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Why Obama’s Win Is Good News For The GCC

Why Obama’s Win Is Good News For The GCC

Dr. Marie Owens Thomsen, senior economist-strategist at Credit Agricole, explains why Obama’s win is good news for the region.

The election result in the US promises a status quo in terms of legislative power. With the Democrats retaining their majority in the Senate, and the Republican theirs in the House of Representatives, Congress remains as polarised as ever. Hence, how the fiscal cliff will be resolved is still a very big unknown – this is after all the same political constellation that has failed to pass a budget since 2009.

Looking at the Gulf countries in particular, the impact of the renewal of President Obama’s mandate is mostly political. He is a less belligerent president than what Mr Romney was thought to have been, and in relative terms the outcome can thus be considered to favour growth and stability in the region.

In economic terms, the greater impact on the region is outside of the White House’s influence. The question is how quickly and to what extent the US will become self-sufficient in terms of its energy consumption. The question goes beyond the US, as there is evidence of new and important potential gas and oil reserves in many corners of the world, outside of the Gulf countries.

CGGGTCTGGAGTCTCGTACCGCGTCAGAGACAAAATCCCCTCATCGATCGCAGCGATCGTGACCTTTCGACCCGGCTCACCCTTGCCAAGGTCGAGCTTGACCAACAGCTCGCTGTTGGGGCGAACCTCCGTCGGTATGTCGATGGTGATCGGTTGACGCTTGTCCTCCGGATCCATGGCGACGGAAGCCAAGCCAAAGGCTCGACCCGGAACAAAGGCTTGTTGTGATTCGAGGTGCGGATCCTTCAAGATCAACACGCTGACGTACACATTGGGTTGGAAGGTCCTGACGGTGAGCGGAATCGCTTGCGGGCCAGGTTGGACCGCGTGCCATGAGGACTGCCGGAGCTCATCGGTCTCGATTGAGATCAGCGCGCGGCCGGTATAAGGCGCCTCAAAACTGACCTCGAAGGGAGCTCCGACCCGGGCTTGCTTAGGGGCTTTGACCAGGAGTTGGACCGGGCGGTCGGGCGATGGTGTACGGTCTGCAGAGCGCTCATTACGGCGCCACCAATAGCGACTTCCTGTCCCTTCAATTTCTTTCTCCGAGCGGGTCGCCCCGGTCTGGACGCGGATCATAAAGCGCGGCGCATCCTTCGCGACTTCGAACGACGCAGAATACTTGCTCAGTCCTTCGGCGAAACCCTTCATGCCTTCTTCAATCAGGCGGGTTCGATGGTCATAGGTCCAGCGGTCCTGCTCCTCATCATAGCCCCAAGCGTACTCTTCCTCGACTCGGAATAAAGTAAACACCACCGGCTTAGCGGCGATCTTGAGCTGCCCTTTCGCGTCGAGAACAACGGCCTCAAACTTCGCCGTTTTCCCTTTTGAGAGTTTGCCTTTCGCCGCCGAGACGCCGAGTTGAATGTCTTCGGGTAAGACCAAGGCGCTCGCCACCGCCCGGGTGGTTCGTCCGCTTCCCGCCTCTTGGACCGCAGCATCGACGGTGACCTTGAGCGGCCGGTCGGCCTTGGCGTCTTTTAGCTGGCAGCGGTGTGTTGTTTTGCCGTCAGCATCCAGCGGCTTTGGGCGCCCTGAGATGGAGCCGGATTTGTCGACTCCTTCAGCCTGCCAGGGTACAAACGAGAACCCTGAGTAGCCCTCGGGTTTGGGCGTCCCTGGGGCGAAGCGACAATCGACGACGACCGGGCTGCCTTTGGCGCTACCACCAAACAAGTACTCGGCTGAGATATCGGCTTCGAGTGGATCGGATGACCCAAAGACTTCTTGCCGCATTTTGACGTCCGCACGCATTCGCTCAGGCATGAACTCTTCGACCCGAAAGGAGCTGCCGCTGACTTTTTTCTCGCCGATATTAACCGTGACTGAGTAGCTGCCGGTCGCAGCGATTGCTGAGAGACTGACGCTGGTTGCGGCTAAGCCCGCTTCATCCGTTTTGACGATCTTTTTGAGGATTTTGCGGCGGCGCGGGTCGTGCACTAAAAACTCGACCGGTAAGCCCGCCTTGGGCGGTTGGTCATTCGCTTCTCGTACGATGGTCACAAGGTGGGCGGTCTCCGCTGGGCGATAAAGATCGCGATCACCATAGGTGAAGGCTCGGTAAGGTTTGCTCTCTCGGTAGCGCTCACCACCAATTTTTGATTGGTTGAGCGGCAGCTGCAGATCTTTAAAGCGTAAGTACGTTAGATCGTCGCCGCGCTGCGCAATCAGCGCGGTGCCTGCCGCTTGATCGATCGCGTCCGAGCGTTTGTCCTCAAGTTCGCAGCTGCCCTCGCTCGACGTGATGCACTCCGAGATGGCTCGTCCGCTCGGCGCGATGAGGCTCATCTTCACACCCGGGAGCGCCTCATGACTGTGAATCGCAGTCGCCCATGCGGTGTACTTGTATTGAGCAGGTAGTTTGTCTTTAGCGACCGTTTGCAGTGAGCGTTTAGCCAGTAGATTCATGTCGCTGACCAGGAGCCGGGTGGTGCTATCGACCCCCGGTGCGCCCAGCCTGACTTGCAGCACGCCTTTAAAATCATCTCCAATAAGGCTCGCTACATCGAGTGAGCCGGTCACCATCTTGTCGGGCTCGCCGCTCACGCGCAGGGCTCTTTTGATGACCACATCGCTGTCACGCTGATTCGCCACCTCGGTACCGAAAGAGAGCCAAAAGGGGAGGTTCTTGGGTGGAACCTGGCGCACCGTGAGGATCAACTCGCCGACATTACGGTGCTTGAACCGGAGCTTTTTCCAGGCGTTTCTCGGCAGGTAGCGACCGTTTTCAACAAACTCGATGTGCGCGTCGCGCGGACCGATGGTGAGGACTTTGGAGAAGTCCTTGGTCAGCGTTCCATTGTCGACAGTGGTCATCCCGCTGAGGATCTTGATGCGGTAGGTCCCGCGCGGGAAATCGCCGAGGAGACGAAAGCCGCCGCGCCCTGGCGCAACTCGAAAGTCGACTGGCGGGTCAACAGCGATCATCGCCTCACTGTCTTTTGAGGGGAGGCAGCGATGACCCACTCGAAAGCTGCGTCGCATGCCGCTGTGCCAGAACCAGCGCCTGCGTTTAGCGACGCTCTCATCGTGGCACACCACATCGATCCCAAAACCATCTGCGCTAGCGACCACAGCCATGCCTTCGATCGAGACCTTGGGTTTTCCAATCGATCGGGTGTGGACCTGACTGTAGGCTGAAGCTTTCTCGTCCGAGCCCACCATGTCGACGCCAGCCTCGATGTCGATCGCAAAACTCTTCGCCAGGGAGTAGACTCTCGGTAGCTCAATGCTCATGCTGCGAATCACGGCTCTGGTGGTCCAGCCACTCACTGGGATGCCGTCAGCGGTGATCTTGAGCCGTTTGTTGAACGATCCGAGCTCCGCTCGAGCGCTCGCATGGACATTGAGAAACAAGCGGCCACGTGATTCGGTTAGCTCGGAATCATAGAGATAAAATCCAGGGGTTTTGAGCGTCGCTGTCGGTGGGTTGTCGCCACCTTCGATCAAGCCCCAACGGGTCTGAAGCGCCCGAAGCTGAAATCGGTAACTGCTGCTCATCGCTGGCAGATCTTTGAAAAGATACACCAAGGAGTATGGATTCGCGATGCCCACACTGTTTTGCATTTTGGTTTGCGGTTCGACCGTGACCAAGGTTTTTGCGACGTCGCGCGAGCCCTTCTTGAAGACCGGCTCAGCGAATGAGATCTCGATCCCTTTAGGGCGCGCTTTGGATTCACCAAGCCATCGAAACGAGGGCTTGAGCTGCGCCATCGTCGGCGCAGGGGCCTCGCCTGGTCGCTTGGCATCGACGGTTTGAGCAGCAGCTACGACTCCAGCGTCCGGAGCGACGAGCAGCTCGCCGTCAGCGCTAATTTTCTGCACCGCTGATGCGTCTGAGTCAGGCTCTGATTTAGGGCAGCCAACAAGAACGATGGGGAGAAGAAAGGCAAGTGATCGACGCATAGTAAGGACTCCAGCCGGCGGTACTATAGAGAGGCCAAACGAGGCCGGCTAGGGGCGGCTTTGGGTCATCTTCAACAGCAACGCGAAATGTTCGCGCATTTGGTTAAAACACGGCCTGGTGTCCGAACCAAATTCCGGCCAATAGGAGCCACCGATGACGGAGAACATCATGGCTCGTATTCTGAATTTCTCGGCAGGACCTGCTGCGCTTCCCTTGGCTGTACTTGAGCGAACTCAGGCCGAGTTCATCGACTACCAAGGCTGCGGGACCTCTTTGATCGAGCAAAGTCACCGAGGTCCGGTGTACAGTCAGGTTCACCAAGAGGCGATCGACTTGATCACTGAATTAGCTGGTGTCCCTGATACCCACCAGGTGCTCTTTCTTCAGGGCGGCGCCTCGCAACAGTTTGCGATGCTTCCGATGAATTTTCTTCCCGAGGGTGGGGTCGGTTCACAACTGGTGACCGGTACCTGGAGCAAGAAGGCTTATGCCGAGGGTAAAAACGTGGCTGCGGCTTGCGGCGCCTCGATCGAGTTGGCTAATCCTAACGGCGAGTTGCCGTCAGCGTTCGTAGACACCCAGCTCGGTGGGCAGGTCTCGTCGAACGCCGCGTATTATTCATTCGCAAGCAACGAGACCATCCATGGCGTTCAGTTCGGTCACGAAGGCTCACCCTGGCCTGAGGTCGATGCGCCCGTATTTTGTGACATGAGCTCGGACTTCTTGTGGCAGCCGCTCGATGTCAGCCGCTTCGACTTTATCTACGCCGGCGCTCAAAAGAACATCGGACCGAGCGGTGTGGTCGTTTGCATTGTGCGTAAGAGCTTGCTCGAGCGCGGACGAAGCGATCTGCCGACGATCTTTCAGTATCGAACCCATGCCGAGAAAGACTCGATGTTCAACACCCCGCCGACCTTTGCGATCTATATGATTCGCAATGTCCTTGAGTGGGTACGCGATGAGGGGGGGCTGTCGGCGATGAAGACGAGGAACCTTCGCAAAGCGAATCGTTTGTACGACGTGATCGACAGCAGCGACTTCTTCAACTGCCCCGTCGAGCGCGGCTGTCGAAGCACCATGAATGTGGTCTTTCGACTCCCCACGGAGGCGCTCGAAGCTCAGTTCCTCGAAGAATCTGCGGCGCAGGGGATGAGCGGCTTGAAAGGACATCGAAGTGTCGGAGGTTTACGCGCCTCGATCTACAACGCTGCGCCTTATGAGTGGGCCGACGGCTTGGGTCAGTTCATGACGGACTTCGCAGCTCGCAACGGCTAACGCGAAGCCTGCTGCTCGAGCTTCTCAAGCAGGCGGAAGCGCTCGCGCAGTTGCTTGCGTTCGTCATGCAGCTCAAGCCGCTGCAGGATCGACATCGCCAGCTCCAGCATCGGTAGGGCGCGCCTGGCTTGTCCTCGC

This is likely to diminish the role of OPEC as a price setter over time. At the moment though, Saudi Arabia is still a pragmatic player of key importance to world energy markets. The Saudi capacity to increase or decrease its production in function of geo-political events has helped smooth price volatility.

Also, the threat of reduced demand from the West is much less threatening today than in the past because Saudi Arabia already exports primarily to Asia.

Saudi exports to Asia including Japan stand at some 60 per cent while exports to the US are around 13 per cent of the total. Indeed, the region will need to turn its eyes much more towards the East than towards the West in coming years.

Geographic diversification should be coupled with product diversification. In order to preserve the competitive edge in the energy sector, the Gulf region should play a leading role in the development of alternative energy sources such as solar energy.

These fundamental challenges to the economies in the Gulf are driven by economic forces beyond the influence of any US President.

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